Grand Opening Celebration
I didn't want to miss the all-star celebration at Eddy Clearwater's new blues club, Reservation Blues, on Sunday, April 21, 2001 so I decided to make a day out of it.
I found a discount air fare for $89 roundtrip which was cheaper and easier than driving so I booked an early Sunday morning flight with a return 24 hours later, early Monday morning - hoping I could stay awake!
I arrived 45 minutes early at the airport but didn't see my flight listed on any of the departure boards so I asked someone at one of the check in desks and was told, "yes your flight left on time, 7 AM." I thought I misunderstood her and replied, "you mean my flight leaves on time?" She said, "no, it already left." I said, "but it's only 6:45 AM." Then she set me straight, informing me that daylight savings time began earlier that morning. Was I the only one who didn't know about this? What an April Fools joke! Fortunately I was able to get one of the last seats on the next departing flight at 9 AM.
I got into Midway Airport, took the Elevated Train into the downtown loop and made the short walk up Clark Street to Famous Dave's BBQ & Blues (739 N. Clark Street) to have brunch and listen to John Primer who was performing solo.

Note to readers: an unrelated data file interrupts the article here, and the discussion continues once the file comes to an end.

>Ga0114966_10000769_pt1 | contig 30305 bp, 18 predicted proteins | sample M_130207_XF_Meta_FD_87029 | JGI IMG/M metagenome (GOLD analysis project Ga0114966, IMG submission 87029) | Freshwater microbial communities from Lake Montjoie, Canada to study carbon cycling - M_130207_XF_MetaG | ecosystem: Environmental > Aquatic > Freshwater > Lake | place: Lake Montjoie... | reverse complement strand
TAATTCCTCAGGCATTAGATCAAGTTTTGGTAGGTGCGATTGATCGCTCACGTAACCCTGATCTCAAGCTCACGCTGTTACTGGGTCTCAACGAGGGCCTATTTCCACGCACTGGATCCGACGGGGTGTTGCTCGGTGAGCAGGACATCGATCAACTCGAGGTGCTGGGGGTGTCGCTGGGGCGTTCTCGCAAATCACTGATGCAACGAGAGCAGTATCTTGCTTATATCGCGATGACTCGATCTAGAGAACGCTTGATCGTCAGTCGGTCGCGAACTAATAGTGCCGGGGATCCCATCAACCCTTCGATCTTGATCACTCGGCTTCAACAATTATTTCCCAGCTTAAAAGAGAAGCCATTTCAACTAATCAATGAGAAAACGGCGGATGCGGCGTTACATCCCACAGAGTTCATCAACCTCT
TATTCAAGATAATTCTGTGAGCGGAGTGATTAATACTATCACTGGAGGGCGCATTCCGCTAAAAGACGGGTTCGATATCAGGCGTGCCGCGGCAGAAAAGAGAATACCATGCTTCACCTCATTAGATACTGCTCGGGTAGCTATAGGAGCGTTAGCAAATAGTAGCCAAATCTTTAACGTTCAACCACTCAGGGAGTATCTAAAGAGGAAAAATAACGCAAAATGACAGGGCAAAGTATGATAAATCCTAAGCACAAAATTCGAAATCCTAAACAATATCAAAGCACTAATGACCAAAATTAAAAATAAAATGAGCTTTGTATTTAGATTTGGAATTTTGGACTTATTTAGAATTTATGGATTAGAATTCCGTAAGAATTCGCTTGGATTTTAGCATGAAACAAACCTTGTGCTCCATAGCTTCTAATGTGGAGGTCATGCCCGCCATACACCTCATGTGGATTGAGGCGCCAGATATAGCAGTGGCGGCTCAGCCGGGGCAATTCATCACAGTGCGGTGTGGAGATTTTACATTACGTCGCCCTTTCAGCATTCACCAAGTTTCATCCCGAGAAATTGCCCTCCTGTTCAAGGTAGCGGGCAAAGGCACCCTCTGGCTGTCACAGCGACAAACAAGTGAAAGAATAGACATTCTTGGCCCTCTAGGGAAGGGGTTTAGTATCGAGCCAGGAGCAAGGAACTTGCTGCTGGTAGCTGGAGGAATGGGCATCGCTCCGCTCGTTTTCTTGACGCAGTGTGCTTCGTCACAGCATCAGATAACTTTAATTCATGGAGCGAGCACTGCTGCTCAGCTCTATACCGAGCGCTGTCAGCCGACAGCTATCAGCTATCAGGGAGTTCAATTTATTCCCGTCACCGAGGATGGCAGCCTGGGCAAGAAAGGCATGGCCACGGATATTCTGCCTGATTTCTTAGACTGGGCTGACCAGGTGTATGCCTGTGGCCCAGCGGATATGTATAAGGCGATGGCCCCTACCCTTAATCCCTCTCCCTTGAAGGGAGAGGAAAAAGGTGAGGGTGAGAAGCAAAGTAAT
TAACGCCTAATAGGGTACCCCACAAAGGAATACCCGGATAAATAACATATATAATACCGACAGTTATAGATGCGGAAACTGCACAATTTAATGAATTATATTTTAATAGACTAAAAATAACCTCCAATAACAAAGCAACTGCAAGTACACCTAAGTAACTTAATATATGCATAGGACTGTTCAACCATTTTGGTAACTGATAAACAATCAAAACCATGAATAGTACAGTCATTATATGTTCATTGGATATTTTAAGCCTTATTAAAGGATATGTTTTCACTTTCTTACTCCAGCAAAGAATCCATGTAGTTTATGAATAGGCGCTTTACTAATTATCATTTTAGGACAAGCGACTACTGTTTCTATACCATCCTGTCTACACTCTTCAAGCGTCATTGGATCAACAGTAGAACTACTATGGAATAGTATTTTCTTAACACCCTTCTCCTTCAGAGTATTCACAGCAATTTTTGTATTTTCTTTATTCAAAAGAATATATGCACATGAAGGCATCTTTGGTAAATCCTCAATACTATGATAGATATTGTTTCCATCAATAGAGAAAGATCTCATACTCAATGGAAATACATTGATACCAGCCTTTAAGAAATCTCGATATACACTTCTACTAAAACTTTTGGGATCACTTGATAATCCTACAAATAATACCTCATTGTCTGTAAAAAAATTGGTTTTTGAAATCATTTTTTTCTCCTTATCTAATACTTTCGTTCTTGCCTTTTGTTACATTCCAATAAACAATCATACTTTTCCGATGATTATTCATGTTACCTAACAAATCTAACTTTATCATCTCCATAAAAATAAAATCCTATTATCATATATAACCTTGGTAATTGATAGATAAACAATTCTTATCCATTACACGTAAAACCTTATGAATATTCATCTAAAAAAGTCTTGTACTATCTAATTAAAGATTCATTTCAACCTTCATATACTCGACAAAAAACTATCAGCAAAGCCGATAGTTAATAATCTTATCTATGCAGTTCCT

The club wasn't too crowded as I walked in and selected a table and noticed John sitting up near the stage by himself. I went over to say hi and we chatted for a short while prior to his set starting.
John Primer has always been a favorite of mine ever since I first saw him playing with Magic Slim at the Blues Saloon in St. Paul quite a few years ago. I remember that night quite well because it was my birthday (and Primer's birthday was the day before). The band was getting ready to play on stage when we heard this guitar playing coming out of the speakers but couldn't see who was playing. Primer was up in the small balcony with his remote playing his opening guitar solo as he slowly made his way down the narrow (and treacherous stairs) on his way to the stage. That impressive entrance and his exceptional guitar skills left an impression on me that night.